There are another 4 or 5 Korean Restaurants along Seoul street all serving fine food.

And the restaurants all have English Language menus as well. The most frustrating thing about the menus is that they are in Mongolian, Korean and English. In Mongolian and Korean a dish will be described as Daenjung-chiggae [not sure of English spelling]. In English it will be called “soy bean paste soup”.

Fortunately I read enough Korean to be able to recognise what I want off the Korean menu. My Mongolia friends are always impressed as well when I order dinner in Korean – even the Mongolian girls working in the restaurants speak restaurant Korean.

As for a favourite meal for Mongolian guests, barbecue is good so I usually order them samgapsal or taegi-kalbi or taegi-bulgogi, usually one portion more than the number of us eating (4 people order 5 portions). I also order daenjung-chiggae and bab (and beer or tea). Usually we end up asking for more soup and the soup is an introduction to them to other Korean soups and dishes. All have enjoyed these mixes of food.

All my friends now insist on my ordering dinner at a Korean restaurant. We don’t eat Chinese there any more.

Thomo’s Rules of Eating and Cooking

OK, Thomo is an Aussie, which is why he was referred to in the past as the Lost Aussie. Being Aussie, of course, Thomo likes to barbecue food. Forget the Americans and the British – when it comes to BBQ, Aussies have it – it’s a lay down misère (well, there may be a little competition from the Koreans but hey, their cooking styles are not well enough known yet to count).

I will include recipes in Thomo’s Hole from time to time. In the meantime, Thomo believes three things in relation to cooking:

  1. BBQ rules
  2. If not BBQ, then maximum preparation and cooking time should be 30 minutes.
  3. If it is exotic, then two saucepans is OK to cook with otherwise, maximum one (Thomo does not like to clean up and wash up).

Of course, travelling the world, I have also been exposed to many and varied “interesting” dishes. At one stage in Korea, one of our favourite games was to order fried chicken from the local fried chicken shop, then sit in the apartment and play “guess the bit”.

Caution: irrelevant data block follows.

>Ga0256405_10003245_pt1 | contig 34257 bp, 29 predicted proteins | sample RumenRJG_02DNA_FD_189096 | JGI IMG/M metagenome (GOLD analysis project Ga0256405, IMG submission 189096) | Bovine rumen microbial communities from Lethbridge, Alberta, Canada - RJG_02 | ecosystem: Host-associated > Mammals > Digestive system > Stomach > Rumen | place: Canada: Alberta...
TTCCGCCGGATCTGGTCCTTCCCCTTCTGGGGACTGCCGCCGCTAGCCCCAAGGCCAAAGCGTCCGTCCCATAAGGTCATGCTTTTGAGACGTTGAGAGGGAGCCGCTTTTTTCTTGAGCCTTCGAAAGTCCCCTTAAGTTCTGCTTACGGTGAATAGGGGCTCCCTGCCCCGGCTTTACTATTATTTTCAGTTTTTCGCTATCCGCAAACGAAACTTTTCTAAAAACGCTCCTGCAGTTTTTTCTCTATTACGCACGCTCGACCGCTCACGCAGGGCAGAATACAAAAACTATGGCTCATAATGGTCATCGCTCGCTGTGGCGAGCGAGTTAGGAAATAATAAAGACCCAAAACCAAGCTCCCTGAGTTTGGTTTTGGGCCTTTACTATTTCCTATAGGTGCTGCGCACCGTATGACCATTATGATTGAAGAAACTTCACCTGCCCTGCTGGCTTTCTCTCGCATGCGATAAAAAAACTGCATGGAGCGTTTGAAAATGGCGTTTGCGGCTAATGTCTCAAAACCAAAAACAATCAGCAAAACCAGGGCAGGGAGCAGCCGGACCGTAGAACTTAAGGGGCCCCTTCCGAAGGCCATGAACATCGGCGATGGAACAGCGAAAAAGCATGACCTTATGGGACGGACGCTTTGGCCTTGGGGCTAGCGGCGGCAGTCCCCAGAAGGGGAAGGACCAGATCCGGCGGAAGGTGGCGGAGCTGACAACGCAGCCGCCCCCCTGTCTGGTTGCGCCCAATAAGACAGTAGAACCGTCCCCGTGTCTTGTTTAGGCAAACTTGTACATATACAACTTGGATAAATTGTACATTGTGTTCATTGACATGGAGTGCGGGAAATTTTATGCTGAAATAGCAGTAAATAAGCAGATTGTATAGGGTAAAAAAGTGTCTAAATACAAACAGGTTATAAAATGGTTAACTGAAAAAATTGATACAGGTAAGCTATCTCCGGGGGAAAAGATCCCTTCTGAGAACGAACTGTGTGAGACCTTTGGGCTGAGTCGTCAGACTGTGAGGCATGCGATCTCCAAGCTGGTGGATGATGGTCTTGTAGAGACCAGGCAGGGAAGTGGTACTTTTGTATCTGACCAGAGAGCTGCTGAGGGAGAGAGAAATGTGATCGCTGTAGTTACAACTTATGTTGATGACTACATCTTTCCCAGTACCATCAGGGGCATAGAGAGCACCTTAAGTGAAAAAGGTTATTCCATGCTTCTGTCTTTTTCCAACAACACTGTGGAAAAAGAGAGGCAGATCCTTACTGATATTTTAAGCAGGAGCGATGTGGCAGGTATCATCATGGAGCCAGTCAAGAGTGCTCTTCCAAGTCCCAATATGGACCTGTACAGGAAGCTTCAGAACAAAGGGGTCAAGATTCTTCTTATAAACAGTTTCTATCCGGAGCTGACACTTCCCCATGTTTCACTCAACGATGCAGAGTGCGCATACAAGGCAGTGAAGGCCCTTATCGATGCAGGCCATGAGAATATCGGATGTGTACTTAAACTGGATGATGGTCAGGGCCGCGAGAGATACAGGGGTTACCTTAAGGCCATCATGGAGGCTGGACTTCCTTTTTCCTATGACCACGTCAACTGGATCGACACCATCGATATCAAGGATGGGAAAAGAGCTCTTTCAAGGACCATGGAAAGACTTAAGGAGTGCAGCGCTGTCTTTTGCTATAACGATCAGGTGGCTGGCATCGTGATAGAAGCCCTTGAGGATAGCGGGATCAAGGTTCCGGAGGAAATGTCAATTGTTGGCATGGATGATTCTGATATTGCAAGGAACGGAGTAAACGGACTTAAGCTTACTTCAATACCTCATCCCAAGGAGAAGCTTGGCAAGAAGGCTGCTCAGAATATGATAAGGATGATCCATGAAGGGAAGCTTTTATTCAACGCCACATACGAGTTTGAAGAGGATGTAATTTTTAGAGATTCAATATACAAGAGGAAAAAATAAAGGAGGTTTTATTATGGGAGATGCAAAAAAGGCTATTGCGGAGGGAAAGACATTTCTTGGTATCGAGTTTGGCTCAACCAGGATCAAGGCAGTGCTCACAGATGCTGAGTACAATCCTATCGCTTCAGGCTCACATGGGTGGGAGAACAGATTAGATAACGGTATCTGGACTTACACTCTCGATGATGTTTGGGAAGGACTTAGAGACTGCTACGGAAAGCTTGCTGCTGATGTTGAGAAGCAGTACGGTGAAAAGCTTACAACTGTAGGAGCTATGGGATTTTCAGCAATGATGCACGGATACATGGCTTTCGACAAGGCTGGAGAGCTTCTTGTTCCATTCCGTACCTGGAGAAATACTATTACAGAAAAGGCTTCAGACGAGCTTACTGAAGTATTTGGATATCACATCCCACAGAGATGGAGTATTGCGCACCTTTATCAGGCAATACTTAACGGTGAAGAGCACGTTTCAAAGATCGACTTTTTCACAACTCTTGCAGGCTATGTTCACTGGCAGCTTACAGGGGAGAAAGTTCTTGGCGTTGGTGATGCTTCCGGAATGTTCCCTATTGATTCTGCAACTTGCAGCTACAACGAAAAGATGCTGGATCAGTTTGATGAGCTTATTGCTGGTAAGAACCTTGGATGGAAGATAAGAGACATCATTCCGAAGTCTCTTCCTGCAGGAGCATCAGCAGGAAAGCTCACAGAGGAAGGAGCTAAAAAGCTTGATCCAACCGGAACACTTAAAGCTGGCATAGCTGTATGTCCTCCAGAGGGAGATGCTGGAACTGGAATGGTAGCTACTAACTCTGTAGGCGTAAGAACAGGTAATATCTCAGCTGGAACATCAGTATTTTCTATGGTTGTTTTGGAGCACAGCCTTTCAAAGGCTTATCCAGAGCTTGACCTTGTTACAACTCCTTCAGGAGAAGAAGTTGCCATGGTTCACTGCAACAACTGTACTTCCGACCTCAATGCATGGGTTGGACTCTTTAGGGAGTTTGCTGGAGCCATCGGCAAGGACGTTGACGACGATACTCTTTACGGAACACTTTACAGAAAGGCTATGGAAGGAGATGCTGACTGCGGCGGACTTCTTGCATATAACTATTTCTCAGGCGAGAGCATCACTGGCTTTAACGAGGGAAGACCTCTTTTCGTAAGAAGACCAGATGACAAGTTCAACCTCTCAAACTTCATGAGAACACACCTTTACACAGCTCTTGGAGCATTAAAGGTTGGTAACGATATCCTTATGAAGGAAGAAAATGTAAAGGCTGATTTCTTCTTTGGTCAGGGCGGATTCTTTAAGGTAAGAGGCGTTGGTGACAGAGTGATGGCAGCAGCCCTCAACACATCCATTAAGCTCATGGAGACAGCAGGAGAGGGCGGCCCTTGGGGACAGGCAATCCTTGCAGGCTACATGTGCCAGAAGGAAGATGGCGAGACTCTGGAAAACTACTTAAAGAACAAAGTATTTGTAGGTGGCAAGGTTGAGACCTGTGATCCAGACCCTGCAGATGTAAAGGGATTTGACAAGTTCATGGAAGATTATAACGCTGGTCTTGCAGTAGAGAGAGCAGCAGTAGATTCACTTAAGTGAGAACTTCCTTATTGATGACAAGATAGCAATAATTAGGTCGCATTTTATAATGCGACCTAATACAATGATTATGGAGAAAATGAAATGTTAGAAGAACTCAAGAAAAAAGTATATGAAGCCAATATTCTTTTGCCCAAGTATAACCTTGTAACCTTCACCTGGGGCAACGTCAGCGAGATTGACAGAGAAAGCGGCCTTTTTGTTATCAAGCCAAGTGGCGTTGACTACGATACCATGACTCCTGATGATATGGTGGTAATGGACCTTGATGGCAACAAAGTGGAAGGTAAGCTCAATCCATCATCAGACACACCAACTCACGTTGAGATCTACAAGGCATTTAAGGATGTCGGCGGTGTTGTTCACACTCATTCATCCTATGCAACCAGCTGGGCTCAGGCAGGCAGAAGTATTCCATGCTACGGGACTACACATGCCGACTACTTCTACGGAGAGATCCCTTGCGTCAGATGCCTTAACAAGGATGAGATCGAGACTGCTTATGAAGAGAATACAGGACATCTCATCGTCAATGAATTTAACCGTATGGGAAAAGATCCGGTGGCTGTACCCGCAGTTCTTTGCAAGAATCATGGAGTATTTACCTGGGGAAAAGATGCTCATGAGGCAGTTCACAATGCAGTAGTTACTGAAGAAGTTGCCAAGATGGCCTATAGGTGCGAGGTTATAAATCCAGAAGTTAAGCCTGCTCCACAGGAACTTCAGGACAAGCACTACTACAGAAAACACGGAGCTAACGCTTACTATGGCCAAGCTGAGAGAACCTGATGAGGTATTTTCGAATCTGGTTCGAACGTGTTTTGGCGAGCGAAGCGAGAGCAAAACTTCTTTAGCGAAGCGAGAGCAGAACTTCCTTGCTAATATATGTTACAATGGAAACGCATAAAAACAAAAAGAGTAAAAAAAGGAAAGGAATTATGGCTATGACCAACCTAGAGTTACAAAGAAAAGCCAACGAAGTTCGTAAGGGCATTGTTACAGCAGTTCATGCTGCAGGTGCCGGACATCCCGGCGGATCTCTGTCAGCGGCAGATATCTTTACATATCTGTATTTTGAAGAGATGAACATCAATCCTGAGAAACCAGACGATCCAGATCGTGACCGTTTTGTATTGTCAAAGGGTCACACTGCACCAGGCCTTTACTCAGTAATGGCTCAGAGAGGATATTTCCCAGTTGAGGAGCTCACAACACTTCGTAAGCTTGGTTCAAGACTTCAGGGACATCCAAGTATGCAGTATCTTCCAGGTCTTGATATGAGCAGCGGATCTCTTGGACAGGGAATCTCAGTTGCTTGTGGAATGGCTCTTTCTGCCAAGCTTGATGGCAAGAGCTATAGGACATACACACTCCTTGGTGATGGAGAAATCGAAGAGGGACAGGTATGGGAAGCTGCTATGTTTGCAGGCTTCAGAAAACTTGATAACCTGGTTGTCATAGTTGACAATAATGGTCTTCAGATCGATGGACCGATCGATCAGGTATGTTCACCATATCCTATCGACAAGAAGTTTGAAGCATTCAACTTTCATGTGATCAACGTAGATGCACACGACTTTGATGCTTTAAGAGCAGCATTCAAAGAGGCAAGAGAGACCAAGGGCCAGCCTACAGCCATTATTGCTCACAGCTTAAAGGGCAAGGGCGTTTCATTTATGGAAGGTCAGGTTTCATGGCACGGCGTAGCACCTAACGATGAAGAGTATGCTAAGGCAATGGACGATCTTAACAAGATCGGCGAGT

All this travelling has led to Thomo’s Three Laws of Eating. Simply expressed, these can save you from a number of unpleasant meals when travelling and if presented to those in the country you are travelling in as religious beliefs, will generally be accepted as such and honoured.

Oh, and the Laws? Simple:

  1. Dead.
  2. Cooked.
  3. Should never have connected the mouth to the bottom on any animal (i.e., offal is off).

These rules will see you well in almost any environment. For example, When a Korean takes you out for live octopus, you can fall back on rules 1 and 2. Japanese take you out for sushi? Definitely a rule 2. Fresh Rock Oysters? Rule 1. Sea Cucumber with Chinese friends? Rule 3.

See how simple this can be?

Now, if you are a really finicky eater, then there are three supplementary rules that can also be bought into play, namely:

  1. It should have been warm blooded.
  2. It should have had four legs and walked the earth
  3. If it did not have four legs, then we should be talking two legs; and feathers should also be strongly involved in it’s lifestyle.

Now, I know that rules out seafood but hey, they are optional and it does allow you to tailor the inputs without offending a host.

Happy munching now!

Note: This was first published in Thomo’s Hole in April 2003 but has been used over the years as a way of avoiding food in a variety of countries. It has mostly been successful.